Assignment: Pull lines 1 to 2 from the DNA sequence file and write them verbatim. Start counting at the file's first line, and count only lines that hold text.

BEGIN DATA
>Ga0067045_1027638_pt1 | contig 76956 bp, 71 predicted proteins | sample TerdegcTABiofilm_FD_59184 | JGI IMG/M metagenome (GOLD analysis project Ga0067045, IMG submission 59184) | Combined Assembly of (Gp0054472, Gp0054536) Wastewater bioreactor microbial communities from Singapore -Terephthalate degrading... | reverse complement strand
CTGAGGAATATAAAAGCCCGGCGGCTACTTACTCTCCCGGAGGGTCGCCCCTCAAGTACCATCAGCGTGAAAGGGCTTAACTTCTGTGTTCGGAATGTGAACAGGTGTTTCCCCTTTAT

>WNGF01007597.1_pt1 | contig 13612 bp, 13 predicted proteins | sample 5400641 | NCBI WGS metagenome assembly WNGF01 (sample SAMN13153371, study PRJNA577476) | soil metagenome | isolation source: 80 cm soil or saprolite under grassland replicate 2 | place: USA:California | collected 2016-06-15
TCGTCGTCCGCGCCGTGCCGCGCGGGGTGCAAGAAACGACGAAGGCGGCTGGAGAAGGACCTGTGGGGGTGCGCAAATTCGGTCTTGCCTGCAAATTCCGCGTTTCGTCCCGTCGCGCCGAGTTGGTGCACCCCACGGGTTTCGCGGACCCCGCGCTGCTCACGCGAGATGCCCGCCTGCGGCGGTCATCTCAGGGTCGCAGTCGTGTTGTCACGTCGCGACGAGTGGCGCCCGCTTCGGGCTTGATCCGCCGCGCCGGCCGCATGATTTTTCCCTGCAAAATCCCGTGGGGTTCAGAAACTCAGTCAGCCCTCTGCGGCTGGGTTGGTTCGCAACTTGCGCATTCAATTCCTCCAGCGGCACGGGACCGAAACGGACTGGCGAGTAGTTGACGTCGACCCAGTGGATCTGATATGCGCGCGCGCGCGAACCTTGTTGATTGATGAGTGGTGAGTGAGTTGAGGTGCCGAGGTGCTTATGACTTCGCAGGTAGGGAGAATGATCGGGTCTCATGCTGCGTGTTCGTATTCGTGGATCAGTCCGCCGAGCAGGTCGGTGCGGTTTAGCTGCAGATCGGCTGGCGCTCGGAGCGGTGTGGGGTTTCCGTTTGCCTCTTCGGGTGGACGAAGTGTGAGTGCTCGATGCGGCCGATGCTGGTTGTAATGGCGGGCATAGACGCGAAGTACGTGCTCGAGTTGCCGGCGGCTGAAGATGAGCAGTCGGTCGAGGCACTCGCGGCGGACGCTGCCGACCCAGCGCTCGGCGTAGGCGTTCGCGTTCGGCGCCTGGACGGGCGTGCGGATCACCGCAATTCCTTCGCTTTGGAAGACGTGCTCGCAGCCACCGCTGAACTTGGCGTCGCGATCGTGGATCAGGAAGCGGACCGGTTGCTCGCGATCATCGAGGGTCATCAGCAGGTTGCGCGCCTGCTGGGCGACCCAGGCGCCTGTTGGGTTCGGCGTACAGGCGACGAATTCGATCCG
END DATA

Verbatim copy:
>Ga0067045_1027638_pt1 | contig 76956 bp, 71 predicted proteins | sample TerdegcTABiofilm_FD_59184 | JGI IMG/M metagenome (GOLD analysis project Ga0067045, IMG submission 59184) | Combined Assembly of (Gp0054472, Gp0054536) Wastewater bioreactor microbial communities from Singapore -Terephthalate degrading... | reverse complement strand
CTGAGGAATATAAAAGCCCGGCGGCTACTTACTCTCCCGGAGGGTCGCCCCTCAAGTACCATCAGCGTGAAAGGGCTTAACTTCTGTGTTCGGAATGTGAACAGGTGTTTCCCCTTTAT